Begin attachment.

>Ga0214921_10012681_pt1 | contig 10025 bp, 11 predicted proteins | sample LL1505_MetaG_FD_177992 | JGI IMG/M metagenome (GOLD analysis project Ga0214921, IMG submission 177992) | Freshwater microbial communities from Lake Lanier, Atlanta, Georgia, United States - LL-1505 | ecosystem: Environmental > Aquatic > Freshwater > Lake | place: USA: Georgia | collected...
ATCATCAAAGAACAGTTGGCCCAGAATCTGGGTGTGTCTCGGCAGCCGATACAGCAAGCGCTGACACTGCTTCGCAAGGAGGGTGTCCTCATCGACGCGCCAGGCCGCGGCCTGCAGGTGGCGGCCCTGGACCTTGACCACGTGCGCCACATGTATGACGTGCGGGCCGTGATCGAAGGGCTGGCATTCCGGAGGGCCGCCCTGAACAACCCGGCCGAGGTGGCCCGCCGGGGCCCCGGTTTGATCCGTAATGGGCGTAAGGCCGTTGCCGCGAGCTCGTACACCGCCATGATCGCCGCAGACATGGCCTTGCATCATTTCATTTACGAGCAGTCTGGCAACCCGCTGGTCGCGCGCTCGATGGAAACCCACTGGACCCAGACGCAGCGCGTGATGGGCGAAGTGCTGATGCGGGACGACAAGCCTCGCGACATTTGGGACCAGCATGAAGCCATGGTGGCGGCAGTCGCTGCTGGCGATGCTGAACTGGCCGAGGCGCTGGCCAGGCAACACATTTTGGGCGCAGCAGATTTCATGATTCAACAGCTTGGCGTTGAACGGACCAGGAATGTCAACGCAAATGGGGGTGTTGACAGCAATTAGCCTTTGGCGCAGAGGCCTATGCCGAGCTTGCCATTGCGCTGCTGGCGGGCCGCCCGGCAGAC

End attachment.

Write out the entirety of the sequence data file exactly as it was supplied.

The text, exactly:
>Ga0214921_10012681_pt1 | contig 10025 bp, 11 predicted proteins | sample LL1505_MetaG_FD_177992 | JGI IMG/M metagenome (GOLD analysis project Ga0214921, IMG submission 177992) | Freshwater microbial communities from Lake Lanier, Atlanta, Georgia, United States - LL-1505 | ecosystem: Environmental > Aquatic > Freshwater > Lake | place: USA: Georgia | collected...
ATCATCAAAGAACAGTTGGCCCAGAATCTGGGTGTGTCTCGGCAGCCGATACAGCAAGCGCTGACACTGCTTCGCAAGGAGGGTGTCCTCATCGACGCGCCAGGCCGCGGCCTGCAGGTGGCGGCCCTGGACCTTGACCACGTGCGCCACATGTATGACGTGCGGGCCGTGATCGAAGGGCTGGCATTCCGGAGGGCCGCCCTGAACAACCCGGCCGAGGTGGCCCGCCGGGGCCCCGGTTTGATCCGTAATGGGCGTAAGGCCGTTGCCGCGAGCTCGTACACCGCCATGATCGCCGCAGACATGGCCTTGCATCATTTCATTTACGAGCAGTCTGGCAACCCGCTGGTCGCGCGCTCGATGGAAACCCACTGGACCCAGACGCAGCGCGTGATGGGCGAAGTGCTGATGCGGGACGACAAGCCTCGCGACATTTGGGACCAGCATGAAGCCATGGTGGCGGCAGTCGCTGCTGGCGATGCTGAACTGGCCGAGGCGCTGGCCAGGCAACACATTTTGGGCGCAGCAGATTTCATGATTCAACAGCTTGGCGTTGAACGGACCAGGAATGTCAACGCAAATGGGGGTGTTGACAGCAATTAGCCTTTGGCGCAGAGGCCTATGCCGAGCTTGCCATTGCGCTGCTGGCGGGCCGCCCGGCAGAC